Numbers released this week by the Federal Bureau of Investigation paint a stark picture of the last year: A nearly 30% rise in the homicide rate across the country, with New York also recording an increase.
The increase drove an overall increase in the violent crime rate — including assault, robbery and rape — by around 5%. Property crimes, meanwhile, continued to decline, falling by 8% since 2019.
But the FBI numbers do not dive into why the murders spiked last year, coming amid a pandemic that disrupted nearly every facet of life. Republican lawmakers who have opposed changes to New York's criminal justice laws in recent years blame those reforms. But advocates for the changes say the cause behind the spike is more complex.
"Collectively I think it had a profound impact because we believe, many of my colleagues and those in the field, believe it has created a revolving door of danger and disaster," said Republican Sen. Jim Tedisco, who represents the Capital Region suburbs.
State lawmakers in recent years have approved a series of bills meant to reduce the jail and prison population, including new laws overhauling bail and parole violations. Tedisco, along with his fellow lawmakers, have called for judges to have more discretion in setting bail, and more facilities are needed to keep violent people off the streets.
"This defies logic and common sense for constituents, for DAs, for law enforcement and for the judiciary," Tedisco said.
In recent days, Gov. Kathy Hochul has sought to reduce the number of people at Rikers Island jail in New York City, including an expansion of the use of remote hearings amid increasingly critical conditions at the facility.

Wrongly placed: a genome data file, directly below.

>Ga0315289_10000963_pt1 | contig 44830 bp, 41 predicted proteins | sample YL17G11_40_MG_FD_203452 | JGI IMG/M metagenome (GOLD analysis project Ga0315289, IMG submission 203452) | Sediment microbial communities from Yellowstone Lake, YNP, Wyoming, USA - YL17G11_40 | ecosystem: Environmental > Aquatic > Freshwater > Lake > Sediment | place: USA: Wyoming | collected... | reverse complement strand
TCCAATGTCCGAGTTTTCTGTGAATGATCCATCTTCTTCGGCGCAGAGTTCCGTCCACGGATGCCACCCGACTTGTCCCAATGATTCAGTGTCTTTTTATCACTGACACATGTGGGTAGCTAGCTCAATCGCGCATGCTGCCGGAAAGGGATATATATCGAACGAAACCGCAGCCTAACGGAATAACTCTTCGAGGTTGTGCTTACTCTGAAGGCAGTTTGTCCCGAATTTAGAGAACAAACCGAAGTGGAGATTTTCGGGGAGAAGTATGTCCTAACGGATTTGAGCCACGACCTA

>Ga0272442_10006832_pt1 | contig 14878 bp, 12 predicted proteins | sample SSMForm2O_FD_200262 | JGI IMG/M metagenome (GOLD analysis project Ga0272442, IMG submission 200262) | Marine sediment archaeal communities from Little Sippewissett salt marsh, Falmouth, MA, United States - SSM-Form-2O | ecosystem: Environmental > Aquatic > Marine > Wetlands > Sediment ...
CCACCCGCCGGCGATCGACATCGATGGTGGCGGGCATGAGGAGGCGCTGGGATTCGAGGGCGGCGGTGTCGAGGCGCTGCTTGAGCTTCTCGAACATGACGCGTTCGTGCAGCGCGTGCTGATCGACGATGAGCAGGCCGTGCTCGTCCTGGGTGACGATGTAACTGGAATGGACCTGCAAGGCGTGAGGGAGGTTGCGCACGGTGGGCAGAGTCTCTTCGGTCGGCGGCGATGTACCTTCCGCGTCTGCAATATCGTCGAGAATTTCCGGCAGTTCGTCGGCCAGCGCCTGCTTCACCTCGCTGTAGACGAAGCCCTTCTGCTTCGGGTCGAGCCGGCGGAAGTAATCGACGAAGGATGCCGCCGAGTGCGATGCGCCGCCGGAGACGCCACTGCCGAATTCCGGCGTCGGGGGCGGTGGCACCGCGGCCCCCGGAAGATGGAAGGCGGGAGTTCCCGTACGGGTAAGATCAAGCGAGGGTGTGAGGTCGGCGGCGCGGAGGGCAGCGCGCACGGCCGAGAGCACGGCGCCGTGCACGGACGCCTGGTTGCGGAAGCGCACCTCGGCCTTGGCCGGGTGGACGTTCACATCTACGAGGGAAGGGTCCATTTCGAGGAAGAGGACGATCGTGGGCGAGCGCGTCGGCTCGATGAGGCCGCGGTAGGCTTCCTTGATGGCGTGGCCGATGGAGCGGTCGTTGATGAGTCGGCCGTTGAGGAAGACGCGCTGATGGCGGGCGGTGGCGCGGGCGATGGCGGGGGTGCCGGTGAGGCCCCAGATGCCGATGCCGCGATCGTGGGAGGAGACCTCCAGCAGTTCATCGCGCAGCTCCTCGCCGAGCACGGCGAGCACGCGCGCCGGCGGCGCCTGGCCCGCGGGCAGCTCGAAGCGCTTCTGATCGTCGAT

"The answer is to create another facility, to have rehabilitation programs that really may work, but to keep the very violent people off the streets in an appropriate place," Tedisco said.
But Alexander Horwitz, of the advocacy group New Yorkers United for Justice, said the reasons behind the surge in homicides is more complicated.
"We need to look at all those complex factors that hit communities already struggling with crime and violence, communities that are already struggling with crime and poverty," he said.
Horwitz instead points to the pandemic as a primary driver of the unusual spike.
"We know that people were trapped in their apartments," he said. "We know that gun sales — there were 3 million more guns purchased in the summer of 2020 than the summer of 2019 — we know police and community relations were degrading and that was accelerated by the pandemic."
To address the problem, Horowitz said there needs to be a focus on helping disadvantaged communities.
"Restoring those programs and investing in those communities is the way forward and the way out," Horwitz said.